The enduring, profitable myth of online advertising

The big internet companies – they know all about us, right? Facebook tracks us, evaluates our preferences and weaknesses and thereby knows enough to make us do whatever Mark Zuckerberg chooses, right? Google watches us search and read and like or dislike and uses its supercomputers to extrapolate a world where we are all but guaranteed to buy whatever they want to sell us, right? These companies know us better than we know ourselves…right?

Actually, wrong. It is a curious irony that in an era where concerns over online privacy and ownership of data run ever higher, the big ‘internet platform companies’ – Amazon, Microsoft, Apple, plus Google and Facebook and a host of smaller lookalikes – don’t really have the knowledge and the capabilities that critics ascribe to them. Yet it is in their interests to make it seem as if they do have these satanic powers, because by making it seem so they can sell advertising space to the companies that crave such knowledge. 

In the world of marketing the knowledge derived from customer data is called ‘attribution’. Attribution is the foundation of the astonishing growth of ‘Big Tech’. Attribution is the reason that Facebook’s ad revenue in the second quarter of this year was $28.5 billion (while revenue for other things like subscriptions was less than $0.5 billion). Attribution is the reason that Google is the biggest advertising channel in the world (Google’s revenue in 2020 was $182.5 billion, of which over 80% came from advertising).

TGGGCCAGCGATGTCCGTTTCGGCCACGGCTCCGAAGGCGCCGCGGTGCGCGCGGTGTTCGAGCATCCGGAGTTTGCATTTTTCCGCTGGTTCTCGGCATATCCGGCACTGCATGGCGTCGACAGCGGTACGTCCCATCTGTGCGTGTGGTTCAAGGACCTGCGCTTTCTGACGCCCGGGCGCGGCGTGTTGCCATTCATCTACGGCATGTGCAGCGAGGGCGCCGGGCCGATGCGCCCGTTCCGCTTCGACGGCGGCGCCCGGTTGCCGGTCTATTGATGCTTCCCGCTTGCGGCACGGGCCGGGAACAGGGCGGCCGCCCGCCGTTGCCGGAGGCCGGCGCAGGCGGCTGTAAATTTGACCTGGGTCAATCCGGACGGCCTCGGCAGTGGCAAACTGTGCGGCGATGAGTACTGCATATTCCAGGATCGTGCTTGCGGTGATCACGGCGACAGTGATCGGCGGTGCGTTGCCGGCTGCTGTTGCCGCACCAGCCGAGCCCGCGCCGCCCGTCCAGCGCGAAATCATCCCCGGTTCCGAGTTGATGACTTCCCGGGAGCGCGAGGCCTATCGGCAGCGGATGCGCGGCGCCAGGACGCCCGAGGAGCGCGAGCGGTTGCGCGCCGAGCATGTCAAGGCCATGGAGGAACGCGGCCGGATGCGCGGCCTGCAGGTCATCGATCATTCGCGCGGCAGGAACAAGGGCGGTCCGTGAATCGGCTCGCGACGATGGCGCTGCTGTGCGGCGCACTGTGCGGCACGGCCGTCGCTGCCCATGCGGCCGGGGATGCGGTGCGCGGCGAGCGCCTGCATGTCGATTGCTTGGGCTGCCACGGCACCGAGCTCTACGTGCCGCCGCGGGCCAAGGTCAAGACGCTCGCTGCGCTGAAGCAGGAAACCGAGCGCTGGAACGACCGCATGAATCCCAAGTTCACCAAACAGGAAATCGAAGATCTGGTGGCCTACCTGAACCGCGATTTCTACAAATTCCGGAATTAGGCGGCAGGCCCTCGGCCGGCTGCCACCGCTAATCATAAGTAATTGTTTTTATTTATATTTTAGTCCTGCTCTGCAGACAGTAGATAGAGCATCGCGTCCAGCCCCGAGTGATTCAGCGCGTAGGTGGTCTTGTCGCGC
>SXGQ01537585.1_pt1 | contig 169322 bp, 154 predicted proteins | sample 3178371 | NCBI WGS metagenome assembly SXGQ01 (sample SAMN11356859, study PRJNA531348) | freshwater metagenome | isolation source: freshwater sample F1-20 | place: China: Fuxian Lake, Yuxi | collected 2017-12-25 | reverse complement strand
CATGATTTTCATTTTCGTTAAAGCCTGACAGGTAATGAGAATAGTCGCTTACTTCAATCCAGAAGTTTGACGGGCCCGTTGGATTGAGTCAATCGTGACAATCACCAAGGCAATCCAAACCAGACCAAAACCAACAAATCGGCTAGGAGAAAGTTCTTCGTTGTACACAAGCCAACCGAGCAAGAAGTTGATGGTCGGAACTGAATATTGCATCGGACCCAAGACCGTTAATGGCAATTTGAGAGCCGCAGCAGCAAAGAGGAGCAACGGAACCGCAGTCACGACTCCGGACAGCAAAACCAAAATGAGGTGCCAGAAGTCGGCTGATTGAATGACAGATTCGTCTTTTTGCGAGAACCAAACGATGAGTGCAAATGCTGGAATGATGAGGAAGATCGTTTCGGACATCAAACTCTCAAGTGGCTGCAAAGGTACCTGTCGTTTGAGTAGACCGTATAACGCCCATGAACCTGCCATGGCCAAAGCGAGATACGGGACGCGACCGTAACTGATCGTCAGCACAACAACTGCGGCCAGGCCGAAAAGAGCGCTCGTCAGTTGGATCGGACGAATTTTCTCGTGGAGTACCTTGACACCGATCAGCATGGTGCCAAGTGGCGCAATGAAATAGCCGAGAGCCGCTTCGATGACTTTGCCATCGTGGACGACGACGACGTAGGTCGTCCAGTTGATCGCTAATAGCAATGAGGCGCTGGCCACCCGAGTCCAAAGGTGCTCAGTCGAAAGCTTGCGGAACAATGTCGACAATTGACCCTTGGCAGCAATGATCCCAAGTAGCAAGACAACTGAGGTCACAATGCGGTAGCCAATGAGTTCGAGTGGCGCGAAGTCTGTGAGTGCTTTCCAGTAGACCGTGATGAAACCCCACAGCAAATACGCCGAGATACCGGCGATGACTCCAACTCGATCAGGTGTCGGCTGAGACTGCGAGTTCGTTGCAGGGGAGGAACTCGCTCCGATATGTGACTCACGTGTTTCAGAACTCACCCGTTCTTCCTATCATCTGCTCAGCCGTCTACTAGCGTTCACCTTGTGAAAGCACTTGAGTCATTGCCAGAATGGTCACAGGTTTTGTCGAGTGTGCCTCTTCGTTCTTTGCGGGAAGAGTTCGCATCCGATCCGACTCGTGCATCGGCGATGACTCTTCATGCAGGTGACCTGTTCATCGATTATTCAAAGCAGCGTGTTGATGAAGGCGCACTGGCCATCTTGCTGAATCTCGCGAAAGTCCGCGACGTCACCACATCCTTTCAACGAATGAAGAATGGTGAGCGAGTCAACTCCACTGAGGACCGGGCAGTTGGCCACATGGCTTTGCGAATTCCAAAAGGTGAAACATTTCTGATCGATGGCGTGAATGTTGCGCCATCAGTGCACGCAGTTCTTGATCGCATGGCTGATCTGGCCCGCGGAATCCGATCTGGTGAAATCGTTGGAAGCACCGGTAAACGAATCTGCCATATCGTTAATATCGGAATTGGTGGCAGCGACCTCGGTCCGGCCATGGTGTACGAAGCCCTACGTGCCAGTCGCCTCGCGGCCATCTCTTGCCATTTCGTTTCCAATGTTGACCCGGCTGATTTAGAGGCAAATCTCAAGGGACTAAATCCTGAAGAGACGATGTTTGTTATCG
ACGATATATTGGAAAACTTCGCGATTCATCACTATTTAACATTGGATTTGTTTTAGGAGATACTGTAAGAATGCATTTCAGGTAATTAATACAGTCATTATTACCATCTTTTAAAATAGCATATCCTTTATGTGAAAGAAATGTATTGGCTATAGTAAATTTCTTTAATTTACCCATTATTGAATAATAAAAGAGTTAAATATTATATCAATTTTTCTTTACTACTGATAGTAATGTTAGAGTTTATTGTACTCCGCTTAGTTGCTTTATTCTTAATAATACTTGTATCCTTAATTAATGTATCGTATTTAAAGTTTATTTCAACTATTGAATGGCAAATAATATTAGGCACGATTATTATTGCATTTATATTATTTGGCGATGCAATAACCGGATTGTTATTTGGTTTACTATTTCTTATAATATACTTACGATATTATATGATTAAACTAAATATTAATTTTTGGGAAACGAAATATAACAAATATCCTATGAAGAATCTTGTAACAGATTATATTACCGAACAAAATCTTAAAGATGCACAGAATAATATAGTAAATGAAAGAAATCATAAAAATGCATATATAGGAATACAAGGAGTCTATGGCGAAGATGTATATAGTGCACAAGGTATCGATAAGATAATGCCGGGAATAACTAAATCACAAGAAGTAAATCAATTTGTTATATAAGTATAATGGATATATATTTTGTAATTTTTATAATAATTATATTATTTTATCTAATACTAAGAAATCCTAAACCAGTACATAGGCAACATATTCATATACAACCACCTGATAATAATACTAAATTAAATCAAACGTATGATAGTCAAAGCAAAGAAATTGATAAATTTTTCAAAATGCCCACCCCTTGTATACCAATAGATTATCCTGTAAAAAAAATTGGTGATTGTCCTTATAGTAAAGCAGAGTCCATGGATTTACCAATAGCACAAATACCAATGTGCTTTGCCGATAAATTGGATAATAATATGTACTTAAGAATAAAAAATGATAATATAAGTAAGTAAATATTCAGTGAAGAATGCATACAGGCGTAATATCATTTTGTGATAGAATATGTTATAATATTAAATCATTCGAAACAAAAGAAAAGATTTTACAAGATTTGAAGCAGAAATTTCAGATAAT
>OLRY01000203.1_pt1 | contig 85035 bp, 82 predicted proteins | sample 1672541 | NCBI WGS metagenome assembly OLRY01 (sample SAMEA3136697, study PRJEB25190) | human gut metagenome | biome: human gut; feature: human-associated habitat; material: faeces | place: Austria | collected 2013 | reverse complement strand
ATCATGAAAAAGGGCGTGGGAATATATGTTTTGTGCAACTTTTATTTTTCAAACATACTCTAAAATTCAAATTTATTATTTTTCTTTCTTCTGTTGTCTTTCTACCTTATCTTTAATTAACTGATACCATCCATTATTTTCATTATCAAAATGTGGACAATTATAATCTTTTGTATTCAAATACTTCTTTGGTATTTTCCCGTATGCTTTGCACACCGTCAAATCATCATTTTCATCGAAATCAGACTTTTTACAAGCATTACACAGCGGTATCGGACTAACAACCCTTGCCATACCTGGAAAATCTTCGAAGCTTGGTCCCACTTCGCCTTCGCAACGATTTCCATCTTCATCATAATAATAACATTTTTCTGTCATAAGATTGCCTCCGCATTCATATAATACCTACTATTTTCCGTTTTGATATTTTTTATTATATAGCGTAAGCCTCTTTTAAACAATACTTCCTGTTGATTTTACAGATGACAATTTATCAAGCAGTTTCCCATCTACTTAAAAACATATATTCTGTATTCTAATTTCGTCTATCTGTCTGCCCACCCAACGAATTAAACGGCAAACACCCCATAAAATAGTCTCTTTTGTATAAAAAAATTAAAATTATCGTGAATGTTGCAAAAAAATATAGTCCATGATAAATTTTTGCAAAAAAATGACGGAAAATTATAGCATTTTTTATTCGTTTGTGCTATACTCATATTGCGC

Yet attribution is a myth. An enduring and very profitable myth but a myth all the same, based on a lot of techno-marketing hot air. It is the deepest of deep fakes.

To get under the skin of attribution we first need to look at advertising before Google. The old agency world of Madison Avenue hasn’t gone away: the ‘creatives’ still dream up the ads, but they have been humbled and shrunken by the growth of digital marketing. The world’s biggest legacy advertising business, WPP, has revenues in the billions, but despite trying to muscle in on the ‘data-driven’ digital marketing world their sales are only a tenth of Google’s advertising revenue.

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